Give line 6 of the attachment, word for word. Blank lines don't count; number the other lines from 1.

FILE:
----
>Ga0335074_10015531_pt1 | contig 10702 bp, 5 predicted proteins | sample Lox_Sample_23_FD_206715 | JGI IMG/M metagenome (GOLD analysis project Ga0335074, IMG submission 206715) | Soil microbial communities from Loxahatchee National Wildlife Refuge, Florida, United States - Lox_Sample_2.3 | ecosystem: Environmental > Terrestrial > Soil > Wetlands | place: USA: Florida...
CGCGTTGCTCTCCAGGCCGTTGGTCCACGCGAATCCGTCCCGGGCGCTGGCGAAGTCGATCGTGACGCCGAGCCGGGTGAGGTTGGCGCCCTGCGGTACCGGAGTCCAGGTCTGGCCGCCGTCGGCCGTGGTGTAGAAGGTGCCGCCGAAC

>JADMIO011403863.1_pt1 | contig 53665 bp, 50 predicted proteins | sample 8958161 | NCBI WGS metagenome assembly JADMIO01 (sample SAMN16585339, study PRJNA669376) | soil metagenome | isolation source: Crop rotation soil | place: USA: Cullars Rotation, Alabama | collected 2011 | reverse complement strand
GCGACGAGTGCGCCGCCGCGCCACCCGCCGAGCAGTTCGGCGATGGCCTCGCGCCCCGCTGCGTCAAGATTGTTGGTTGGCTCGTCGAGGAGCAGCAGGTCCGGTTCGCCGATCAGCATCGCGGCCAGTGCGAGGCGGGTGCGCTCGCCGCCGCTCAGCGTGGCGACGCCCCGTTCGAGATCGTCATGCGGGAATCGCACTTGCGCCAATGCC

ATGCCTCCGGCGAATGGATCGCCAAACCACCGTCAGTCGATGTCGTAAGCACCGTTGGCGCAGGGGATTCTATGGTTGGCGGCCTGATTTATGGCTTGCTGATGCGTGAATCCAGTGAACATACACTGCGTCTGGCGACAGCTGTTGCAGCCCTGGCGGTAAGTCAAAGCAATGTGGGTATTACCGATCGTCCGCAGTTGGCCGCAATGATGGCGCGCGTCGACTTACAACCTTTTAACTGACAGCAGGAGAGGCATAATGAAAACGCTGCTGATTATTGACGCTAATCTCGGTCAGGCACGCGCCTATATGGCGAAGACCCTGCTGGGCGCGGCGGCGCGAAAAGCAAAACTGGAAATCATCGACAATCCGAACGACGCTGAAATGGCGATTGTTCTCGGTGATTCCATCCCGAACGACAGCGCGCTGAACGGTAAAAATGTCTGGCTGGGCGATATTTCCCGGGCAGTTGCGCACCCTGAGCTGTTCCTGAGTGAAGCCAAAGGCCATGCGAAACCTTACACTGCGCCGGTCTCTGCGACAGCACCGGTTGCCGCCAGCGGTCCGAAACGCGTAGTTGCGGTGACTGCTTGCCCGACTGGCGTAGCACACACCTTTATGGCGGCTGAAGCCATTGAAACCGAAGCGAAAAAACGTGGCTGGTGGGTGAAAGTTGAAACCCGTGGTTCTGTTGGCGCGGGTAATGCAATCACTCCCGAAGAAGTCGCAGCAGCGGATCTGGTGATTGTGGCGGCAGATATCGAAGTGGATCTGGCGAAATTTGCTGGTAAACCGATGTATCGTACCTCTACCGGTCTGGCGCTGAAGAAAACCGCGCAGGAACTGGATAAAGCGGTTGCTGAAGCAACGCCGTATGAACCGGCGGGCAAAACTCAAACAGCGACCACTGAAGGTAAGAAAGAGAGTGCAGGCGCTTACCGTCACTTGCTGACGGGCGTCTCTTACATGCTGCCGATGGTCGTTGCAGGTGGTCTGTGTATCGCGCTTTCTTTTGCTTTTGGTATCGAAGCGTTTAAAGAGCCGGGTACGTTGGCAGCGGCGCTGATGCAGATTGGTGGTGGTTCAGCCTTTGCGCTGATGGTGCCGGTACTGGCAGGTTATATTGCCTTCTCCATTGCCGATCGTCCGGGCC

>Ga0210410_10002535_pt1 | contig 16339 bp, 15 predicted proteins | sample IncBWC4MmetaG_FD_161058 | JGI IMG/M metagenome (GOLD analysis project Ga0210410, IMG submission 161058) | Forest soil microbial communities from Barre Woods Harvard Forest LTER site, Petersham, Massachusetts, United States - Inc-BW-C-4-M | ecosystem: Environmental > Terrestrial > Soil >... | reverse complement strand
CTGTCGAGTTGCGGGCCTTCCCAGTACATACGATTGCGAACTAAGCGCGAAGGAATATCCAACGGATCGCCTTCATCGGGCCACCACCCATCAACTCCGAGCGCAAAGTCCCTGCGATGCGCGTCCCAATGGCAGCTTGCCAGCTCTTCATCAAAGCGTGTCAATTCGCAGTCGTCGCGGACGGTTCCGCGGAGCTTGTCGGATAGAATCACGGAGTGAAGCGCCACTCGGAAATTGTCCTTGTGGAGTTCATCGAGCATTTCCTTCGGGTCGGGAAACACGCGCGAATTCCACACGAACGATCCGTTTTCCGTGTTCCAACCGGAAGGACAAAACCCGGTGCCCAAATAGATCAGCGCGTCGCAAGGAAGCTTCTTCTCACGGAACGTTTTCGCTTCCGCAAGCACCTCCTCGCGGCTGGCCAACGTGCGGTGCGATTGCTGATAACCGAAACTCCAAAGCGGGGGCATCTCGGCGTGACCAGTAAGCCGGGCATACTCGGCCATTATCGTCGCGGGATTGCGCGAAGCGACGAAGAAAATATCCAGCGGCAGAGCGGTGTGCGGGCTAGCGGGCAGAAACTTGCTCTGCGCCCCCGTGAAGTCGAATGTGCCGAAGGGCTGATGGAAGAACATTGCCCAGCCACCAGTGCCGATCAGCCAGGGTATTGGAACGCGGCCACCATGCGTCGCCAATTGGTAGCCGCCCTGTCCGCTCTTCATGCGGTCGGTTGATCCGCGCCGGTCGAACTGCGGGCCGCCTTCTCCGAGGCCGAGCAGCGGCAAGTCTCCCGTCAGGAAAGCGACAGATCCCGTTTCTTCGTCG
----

>Ga0210410_10002535_pt1 | contig 16339 bp, 15 predicted proteins | sample IncBWC4MmetaG_FD_161058 | JGI IMG/M metagenome (GOLD analysis project Ga0210410, IMG submission 161058) | Forest soil microbial communities from Barre Woods Harvard Forest LTER site, Petersham, Massachusetts, United States - Inc-BW-C-4-M | ecosystem: Environmental > Terrestrial > Soil >... | reverse complement strand